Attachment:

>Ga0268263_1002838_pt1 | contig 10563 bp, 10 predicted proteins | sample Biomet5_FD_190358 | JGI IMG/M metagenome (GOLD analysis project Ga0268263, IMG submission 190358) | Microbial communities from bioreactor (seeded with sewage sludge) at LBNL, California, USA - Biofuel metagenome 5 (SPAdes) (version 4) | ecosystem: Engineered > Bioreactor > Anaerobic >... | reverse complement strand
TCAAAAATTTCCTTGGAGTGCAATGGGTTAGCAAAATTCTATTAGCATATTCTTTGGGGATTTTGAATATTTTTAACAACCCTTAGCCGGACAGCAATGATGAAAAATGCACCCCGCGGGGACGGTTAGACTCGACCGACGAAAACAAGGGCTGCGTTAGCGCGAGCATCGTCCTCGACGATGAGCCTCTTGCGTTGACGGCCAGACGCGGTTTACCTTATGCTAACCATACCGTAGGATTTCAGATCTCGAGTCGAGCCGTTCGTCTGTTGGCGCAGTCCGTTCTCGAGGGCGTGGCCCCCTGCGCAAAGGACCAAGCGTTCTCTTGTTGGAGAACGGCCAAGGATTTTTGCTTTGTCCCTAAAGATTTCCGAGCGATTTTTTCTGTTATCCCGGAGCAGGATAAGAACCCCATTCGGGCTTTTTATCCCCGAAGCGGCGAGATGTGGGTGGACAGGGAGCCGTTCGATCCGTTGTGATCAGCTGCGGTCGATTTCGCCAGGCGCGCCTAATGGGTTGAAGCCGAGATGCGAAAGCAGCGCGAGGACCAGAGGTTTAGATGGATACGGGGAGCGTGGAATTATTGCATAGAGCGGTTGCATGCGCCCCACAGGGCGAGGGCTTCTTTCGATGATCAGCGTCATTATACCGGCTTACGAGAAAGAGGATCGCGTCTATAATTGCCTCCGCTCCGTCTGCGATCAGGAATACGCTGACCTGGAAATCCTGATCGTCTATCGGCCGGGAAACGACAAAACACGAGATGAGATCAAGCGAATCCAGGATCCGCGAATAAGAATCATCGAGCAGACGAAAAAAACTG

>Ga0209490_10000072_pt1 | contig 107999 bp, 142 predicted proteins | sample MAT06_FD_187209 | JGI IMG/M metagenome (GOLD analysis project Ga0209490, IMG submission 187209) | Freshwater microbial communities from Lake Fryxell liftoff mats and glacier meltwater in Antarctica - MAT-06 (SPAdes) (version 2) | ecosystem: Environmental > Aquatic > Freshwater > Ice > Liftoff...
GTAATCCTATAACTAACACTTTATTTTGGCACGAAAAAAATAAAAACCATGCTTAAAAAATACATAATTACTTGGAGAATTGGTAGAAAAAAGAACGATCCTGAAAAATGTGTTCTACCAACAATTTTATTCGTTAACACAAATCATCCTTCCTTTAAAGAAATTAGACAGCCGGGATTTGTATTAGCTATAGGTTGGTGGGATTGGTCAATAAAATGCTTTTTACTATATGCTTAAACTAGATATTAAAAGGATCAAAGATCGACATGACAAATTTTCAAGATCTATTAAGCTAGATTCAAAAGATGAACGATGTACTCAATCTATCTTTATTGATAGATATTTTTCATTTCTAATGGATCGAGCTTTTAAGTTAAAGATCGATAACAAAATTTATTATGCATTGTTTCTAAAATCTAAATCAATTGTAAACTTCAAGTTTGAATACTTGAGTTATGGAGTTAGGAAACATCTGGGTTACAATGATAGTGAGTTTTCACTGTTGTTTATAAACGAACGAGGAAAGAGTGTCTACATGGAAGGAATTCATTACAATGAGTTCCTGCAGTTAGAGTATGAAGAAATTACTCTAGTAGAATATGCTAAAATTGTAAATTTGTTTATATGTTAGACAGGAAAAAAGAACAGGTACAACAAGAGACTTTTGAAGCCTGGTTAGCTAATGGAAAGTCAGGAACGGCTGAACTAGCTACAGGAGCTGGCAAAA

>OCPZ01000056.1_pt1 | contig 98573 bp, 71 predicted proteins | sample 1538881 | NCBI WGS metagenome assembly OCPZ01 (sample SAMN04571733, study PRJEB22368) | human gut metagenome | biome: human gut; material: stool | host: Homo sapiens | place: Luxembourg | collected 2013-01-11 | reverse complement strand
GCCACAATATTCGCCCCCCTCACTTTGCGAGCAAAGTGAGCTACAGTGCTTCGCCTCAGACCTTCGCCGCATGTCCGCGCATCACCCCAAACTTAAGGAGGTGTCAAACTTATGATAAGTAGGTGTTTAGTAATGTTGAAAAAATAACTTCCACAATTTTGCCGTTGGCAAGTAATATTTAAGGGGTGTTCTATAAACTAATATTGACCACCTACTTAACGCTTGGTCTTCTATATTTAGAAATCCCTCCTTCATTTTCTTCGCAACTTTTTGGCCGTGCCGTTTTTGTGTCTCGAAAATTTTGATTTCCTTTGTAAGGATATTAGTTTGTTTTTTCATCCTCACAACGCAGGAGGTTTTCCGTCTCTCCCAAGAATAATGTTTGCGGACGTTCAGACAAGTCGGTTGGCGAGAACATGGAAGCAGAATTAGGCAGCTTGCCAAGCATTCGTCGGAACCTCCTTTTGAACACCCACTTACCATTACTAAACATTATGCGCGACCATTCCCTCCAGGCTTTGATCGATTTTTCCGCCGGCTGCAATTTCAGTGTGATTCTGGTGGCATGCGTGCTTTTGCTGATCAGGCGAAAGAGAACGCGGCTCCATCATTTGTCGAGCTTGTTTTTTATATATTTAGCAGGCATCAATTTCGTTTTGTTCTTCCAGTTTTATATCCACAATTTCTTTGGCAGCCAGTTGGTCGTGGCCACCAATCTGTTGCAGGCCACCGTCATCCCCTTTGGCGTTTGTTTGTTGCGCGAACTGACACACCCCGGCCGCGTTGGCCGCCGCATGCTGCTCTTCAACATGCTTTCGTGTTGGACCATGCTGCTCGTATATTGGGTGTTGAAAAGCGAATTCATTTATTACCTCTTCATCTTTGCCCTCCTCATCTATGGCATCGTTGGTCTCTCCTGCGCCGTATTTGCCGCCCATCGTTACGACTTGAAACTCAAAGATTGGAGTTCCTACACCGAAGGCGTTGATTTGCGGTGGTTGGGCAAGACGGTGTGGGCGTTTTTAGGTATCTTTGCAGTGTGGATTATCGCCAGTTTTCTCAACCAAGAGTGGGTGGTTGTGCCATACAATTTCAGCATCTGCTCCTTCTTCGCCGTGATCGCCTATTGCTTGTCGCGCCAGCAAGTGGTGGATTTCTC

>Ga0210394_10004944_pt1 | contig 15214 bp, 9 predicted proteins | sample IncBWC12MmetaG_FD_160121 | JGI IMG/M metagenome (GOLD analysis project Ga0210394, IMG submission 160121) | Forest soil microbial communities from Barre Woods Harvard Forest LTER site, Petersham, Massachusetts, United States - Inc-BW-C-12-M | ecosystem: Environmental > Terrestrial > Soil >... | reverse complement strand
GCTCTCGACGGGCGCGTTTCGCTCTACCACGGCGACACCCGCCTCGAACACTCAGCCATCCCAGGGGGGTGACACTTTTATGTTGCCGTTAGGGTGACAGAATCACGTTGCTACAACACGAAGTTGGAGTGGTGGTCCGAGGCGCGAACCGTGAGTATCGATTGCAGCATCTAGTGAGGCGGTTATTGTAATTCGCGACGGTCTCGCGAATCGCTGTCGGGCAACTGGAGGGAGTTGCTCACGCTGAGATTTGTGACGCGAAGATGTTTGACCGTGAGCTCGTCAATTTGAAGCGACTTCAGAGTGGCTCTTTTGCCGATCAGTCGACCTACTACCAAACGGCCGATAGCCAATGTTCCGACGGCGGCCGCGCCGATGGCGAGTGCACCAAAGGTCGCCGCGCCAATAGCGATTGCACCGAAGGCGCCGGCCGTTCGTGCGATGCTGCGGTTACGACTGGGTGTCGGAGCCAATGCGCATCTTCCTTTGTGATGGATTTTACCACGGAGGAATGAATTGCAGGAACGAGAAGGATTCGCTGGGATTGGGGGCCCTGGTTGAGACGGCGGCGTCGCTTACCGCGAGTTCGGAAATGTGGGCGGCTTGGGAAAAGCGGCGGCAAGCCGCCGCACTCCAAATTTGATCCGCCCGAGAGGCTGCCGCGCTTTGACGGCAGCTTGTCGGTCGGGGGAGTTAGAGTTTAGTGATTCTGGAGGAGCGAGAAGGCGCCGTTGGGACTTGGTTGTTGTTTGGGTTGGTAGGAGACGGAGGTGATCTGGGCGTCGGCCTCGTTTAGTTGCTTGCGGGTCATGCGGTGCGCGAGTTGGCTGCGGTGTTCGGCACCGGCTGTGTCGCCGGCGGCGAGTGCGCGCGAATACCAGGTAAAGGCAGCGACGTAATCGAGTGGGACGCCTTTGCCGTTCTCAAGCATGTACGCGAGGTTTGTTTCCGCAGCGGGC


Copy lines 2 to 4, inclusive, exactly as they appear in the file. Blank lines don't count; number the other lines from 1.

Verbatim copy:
TCAAAAATTTCCTTGGAGTGCAATGGGTTAGCAAAATTCTATTAGCATATTCTTTGGGGATTTTGAATATTTTTAACAACCCTTAGCCGGACAGCAATGATGAAAAATGCACCCCGCGGGGACGGTTAGACTCGACCGACGAAAACAAGGGCTGCGTTAGCGCGAGCATCGTCCTCGACGATGAGCCTCTTGCGTTGACGGCCAGACGCGGTTTACCTTATGCTAACCATACCGTAGGATTTCAGATCTCGAGTCGAGCCGTTCGTCTGTTGGCGCAGTCCGTTCTCGAGGGCGTGGCCCCCTGCGCAAAGGACCAAGCGTTCTCTTGTTGGAGAACGGCCAAGGATTTTTGCTTTGTCCCTAAAGATTTCCGAGCGATTTTTTCTGTTATCCCGGAGCAGGATAAGAACCCCATTCGGGCTTTTTATCCCCGAAGCGGCGAGATGTGGGTGGACAGGGAGCCGTTCGATCCGTTGTGATCAGCTGCGGTCGATTTCGCCAGGCGCGCCTAATGGGTTGAAGCCGAGATGCGAAAGCAGCGCGAGGACCAGAGGTTTAGATGGATACGGGGAGCGTGGAATTATTGCATAGAGCGGTTGCATGCGCCCCACAGGGCGAGGGCTTCTTTCGATGATCAGCGTCATTATACCGGCTTACGAGAAAGAGGATCGCGTCTATAATTGCCTCCGCTCCGTCTGCGATCAGGAATACGCTGACCTGGAAATCCTGATCGTCTATCGGCCGGGAAACGACAAAACACGAGATGAGATCAAGCGAATCCAGGATCCGCGAATAAGAATCATCGAGCAGACGAAAAAAACTG

>Ga0209490_10000072_pt1 | contig 107999 bp, 142 predicted proteins | sample MAT06_FD_187209 | JGI IMG/M metagenome (GOLD analysis project Ga0209490, IMG submission 187209) | Freshwater microbial communities from Lake Fryxell liftoff mats and glacier meltwater in Antarctica - MAT-06 (SPAdes) (version 2) | ecosystem: Environmental > Aquatic > Freshwater > Ice > Liftoff...
GTAATCCTATAACTAACACTTTATTTTGGCACGAAAAAAATAAAAACCATGCTTAAAAAATACATAATTACTTGGAGAATTGGTAGAAAAAAGAACGATCCTGAAAAATGTGTTCTACCAACAATTTTATTCGTTAACACAAATCATCCTTCCTTTAAAGAAATTAGACAGCCGGGATTTGTATTAGCTATAGGTTGGTGGGATTGGTCAATAAAATGCTTTTTACTATATGCTTAAACTAGATATTAAAAGGATCAAAGATCGACATGACAAATTTTCAAGATCTATTAAGCTAGATTCAAAAGATGAACGATGTACTCAATCTATCTTTATTGATAGATATTTTTCATTTCTAATGGATCGAGCTTTTAAGTTAAAGATCGATAACAAAATTTATTATGCATTGTTTCTAAAATCTAAATCAATTGTAAACTTCAAGTTTGAATACTTGAGTTATGGAGTTAGGAAACATCTGGGTTACAATGATAGTGAGTTTTCACTGTTGTTTATAAACGAACGAGGAAAGAGTGTCTACATGGAAGGAATTCATTACAATGAGTTCCTGCAGTTAGAGTATGAAGAAATTACTCTAGTAGAATATGCTAAAATTGTAAATTTGTTTATATGTTAGACAGGAAAAAAGAACAGGTACAACAAGAGACTTTTGAAGCCTGGTTAGCTAATGGAAAGTCAGGAACGGCTGAACTAGCTACAGGAGCTGGCAAAA